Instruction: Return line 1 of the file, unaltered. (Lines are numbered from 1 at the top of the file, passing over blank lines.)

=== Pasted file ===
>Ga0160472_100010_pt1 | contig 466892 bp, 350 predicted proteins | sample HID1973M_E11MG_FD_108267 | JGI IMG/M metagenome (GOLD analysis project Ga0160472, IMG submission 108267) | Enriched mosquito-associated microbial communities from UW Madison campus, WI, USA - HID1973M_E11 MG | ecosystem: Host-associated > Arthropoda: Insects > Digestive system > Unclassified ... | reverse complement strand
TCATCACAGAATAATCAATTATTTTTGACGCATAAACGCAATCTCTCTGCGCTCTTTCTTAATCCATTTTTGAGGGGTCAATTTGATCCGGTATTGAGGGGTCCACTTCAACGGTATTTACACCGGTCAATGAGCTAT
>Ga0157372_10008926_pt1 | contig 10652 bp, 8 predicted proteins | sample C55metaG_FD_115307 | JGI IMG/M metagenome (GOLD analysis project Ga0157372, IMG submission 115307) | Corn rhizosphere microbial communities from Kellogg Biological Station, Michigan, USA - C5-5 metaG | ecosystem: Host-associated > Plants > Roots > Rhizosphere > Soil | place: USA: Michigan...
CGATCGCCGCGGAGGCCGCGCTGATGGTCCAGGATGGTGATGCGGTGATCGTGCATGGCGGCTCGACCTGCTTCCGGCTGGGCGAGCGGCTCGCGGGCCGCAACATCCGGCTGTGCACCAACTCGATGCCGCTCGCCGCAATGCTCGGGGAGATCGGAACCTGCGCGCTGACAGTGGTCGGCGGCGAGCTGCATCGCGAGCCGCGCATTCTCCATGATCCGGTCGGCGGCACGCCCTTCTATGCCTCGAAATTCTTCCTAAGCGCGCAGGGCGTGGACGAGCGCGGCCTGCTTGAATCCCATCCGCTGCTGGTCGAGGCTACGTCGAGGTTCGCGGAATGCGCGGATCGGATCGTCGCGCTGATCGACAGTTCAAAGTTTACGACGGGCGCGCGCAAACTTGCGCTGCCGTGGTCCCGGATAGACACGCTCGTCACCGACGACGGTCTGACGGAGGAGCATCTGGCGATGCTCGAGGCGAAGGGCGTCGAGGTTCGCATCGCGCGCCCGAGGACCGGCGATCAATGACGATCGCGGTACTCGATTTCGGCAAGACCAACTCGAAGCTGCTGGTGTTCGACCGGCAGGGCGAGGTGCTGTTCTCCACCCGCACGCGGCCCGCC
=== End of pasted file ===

>Ga0160472_100010_pt1 | contig 466892 bp, 350 predicted proteins | sample HID1973M_E11MG_FD_108267 | JGI IMG/M metagenome (GOLD analysis project Ga0160472, IMG submission 108267) | Enriched mosquito-associated microbial communities from UW Madison campus, WI, USA - HID1973M_E11 MG | ecosystem: Host-associated > Arthropoda: Insects > Digestive system > Unclassified ... | reverse complement strand